Transformer models are the de-facto standard in modern NLP. They have proven themselves as the most expressive, powerful models for language by a large margin, beating all major language-based benchmarks time and time again.
In this course, we learn all you need to know to get started with building cutting-edge performance NLP applications using transformer models like Google AI’s BERT, or Facebook AI’s DPR.
We cover several key NLP frameworks including:
And learn how to apply transformers to some of the most popular NLP use-cases:
Language classification/sentiment analysis
Named entity recognition (NER)
Question and Answering
Throughout each of these use-cases we work through a variety of examples to ensure that what, how, and why transformers are so important. Alongside these sections we also work through two full-size NLP projects, one for sentiment analysis of financial Reddit data, and another covering a fully-fledged open domain question-answering application.
All of this is supported by several other sections that encourage us to learn how to better design, implement, and measure the performance of our models, such as:
History of NLP and where transformers come from
Common preprocessing techniques for NLP
The theory behind transformers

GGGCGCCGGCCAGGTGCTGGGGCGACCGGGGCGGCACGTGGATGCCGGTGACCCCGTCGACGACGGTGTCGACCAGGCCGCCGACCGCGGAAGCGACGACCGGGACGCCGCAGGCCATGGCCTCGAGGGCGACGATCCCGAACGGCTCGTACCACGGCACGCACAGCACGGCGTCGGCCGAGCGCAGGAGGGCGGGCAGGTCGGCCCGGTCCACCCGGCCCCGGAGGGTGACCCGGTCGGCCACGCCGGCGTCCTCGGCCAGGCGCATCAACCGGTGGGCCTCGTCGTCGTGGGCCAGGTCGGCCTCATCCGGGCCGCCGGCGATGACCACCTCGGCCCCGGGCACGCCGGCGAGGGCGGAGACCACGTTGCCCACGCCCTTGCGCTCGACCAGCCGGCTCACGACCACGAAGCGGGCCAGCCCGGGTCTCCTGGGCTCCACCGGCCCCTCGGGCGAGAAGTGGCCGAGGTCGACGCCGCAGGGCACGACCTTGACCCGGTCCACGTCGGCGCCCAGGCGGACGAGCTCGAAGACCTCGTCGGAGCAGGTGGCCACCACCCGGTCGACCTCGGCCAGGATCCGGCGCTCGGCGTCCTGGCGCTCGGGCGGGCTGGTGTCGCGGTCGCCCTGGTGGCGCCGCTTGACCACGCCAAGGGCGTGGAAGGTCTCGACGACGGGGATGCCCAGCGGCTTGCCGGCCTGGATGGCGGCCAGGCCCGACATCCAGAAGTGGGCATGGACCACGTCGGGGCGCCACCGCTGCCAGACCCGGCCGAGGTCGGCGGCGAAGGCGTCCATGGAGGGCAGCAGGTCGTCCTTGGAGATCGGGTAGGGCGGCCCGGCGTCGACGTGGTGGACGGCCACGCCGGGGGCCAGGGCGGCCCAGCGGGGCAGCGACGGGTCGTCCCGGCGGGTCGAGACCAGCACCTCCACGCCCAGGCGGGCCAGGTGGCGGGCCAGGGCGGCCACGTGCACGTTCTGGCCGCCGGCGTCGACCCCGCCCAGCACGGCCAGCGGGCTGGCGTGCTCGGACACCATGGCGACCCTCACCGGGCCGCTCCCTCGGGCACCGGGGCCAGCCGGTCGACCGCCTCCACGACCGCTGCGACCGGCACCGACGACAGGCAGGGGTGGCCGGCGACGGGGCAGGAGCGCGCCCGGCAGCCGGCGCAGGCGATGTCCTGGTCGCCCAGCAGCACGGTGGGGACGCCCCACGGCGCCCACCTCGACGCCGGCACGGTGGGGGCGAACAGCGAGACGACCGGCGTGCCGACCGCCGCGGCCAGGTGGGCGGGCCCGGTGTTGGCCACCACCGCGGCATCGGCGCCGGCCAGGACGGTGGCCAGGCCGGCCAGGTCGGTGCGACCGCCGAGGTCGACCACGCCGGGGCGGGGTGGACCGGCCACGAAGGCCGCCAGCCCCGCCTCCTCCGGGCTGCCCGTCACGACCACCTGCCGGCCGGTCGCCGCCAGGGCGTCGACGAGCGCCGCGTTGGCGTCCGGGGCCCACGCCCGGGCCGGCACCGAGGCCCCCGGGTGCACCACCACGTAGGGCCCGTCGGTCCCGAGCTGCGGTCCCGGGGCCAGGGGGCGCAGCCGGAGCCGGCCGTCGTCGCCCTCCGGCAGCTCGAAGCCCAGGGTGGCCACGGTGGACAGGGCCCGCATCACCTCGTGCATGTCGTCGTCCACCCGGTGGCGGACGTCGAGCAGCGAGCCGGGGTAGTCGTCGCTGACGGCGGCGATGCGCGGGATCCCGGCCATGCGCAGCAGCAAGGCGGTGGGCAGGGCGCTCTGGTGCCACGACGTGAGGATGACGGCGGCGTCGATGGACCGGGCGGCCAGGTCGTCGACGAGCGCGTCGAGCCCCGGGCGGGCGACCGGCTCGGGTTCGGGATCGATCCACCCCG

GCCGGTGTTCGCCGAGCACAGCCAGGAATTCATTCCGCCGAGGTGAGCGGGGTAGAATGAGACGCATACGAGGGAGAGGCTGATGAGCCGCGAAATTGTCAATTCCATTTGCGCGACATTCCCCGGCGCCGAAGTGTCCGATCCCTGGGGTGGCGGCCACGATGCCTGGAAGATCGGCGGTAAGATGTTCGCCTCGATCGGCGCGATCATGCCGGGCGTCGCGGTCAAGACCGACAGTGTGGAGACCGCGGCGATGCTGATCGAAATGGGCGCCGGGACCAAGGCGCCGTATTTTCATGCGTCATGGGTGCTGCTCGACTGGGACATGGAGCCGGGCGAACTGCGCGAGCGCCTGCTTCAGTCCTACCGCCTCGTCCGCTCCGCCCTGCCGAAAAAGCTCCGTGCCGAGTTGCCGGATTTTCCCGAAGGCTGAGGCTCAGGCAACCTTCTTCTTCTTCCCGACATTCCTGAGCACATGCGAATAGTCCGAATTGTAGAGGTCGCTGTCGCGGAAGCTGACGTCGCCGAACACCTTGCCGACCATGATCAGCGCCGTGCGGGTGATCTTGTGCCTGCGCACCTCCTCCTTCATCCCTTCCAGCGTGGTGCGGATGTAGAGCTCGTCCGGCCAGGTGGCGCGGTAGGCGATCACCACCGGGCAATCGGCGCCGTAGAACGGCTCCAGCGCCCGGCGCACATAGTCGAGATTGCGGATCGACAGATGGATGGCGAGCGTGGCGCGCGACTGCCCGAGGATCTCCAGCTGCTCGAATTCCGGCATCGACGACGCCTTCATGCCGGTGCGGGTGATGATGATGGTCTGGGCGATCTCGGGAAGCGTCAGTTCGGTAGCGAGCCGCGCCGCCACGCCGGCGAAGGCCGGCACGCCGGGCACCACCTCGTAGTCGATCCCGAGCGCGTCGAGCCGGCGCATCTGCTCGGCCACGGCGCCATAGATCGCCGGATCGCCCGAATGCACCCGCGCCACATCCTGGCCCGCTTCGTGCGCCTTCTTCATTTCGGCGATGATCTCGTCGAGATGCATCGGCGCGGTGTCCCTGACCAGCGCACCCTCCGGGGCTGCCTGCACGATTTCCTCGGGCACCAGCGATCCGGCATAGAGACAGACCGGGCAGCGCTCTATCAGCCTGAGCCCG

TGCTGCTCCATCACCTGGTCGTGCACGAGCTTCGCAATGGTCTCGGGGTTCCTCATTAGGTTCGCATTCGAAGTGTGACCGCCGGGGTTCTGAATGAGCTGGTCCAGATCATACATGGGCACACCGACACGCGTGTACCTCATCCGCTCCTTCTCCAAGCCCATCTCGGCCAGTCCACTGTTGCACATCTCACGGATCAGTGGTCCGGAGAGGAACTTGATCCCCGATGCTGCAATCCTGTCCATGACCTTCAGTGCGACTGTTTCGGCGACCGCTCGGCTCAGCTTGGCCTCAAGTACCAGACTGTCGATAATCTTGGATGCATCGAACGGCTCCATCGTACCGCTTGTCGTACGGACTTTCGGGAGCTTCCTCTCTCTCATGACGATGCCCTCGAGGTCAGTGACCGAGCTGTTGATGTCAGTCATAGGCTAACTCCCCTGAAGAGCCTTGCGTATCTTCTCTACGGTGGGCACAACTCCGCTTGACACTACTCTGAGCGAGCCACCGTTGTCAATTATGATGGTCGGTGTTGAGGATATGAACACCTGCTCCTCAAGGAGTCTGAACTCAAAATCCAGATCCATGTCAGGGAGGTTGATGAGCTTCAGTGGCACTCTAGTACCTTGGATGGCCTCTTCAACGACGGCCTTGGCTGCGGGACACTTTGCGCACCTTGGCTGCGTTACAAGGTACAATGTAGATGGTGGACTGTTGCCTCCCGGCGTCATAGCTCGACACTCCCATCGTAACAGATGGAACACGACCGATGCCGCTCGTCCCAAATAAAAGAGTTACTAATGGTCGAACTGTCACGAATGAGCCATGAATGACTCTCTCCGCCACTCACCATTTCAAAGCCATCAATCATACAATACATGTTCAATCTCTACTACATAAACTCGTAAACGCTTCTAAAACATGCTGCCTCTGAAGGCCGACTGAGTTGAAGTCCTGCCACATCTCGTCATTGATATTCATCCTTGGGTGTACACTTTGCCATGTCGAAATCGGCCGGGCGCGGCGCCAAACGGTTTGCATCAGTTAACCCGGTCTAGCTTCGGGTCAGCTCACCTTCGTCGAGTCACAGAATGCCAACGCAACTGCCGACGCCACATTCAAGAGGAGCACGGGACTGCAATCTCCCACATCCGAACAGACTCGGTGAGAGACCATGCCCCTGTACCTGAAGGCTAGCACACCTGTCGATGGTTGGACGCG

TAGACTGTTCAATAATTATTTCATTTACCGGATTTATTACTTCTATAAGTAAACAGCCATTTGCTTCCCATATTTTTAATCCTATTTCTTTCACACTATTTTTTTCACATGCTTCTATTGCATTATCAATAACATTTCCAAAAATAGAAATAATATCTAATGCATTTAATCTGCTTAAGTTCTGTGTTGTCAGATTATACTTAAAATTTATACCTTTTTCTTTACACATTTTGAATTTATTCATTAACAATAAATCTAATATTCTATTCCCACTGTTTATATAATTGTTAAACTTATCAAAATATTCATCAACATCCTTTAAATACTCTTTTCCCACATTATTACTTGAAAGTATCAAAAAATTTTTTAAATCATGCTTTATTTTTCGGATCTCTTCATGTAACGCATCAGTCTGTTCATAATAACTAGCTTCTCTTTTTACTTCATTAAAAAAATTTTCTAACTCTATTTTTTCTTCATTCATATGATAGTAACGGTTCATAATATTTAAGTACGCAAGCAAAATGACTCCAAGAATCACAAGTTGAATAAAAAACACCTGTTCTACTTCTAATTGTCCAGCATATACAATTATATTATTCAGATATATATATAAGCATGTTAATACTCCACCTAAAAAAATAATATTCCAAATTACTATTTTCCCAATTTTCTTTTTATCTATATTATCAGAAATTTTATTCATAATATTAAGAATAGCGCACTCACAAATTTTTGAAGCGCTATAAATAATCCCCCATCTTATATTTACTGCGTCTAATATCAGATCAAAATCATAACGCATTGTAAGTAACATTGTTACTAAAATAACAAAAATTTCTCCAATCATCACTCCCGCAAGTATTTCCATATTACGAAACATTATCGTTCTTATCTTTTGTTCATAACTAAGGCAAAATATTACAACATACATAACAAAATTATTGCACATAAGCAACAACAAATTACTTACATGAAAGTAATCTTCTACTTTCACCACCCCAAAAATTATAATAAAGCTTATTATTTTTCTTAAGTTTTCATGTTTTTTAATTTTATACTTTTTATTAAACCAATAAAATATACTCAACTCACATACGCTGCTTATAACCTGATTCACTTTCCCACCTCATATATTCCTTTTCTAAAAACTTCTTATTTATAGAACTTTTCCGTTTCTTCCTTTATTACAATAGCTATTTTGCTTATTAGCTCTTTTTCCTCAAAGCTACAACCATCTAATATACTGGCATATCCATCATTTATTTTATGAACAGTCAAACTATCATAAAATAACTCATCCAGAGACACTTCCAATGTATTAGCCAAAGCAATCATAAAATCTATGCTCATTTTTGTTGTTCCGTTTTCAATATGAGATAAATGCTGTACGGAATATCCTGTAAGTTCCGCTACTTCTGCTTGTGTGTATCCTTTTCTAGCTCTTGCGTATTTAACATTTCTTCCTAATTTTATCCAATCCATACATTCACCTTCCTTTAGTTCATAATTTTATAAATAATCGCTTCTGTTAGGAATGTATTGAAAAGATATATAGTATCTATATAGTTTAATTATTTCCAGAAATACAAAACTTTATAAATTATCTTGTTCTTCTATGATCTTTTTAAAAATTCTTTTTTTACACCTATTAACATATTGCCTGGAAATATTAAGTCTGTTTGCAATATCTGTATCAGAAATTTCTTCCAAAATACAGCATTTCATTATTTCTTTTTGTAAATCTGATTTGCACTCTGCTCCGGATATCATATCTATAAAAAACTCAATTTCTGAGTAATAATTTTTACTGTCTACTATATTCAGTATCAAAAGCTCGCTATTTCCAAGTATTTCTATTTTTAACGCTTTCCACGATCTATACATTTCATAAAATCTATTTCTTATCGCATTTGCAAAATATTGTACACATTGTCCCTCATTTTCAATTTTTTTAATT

How to fine-tune transformers
We cover all this and more, I look forward to seeing you in the course!
A brief introduction to the course, and how to get the most out of it.
An overview of everything we'll be covering in this course.
How to setup a local Python environment that aligns to the environment used throughout the course.
How to setup CUDA for CUDA enabled GPUs.
Here we'll start with our first NLP preprocessing technique, how we can use stopwords.
In the first part of exploration of tokens in NLP, we'll look at word, character, punctuation, part-of-word tokens and more.
In the second part of tokens in NLP, we'll look at model-specific special tokens.
We take a look and the Porter and Lancaster stemmers.
Here we take a look at reducing words to their lemma roots.
Here we will introduce Unicode Normalization and the two forms of equivalence, canonical and compatibility.
Here we take a look at the two different directions in Unicode Normalization, composition, and decomposition.
We'll move onto applying Unicode Normalization in Python with both NFD and NFC forms.
In the final Unicode Normalization session, we'll learn about and implement NFKD and NFKC forms.
In this session we'll work through an example of using windows to calculate sentiment for longer pieces of text.
An introduction to the two modes of Q&A, open domain (OD) and reading comprehension (RC).
An introduction to the three key model types we will be using in Q&A, retrievers, readers, and generators.
We introduce the SQuAD Q&A dataset.
How we process the SQuAD data to be more friendly for our use-case.
We take a look at refactoring our SQuAD processing data using pattern matching syntax introduced in Python 3.10.
We put together our first Q&A model.
Learn how to implement ROUGE scores using Python.
We take a look at applying ROUGE performance metrics to our first Q&A model.
We work through the intuition and mathematics behind ROUGE-N.
We work through the intuition and mathematics behind ROUGE-L.
We introduce the ROUGE metrics.
A quick introduction to the retriever-reader architecture and Haystack.
An quick overview of how Elasticsearch works, and why we use it.
We introduce Elasticsearch via Haystack.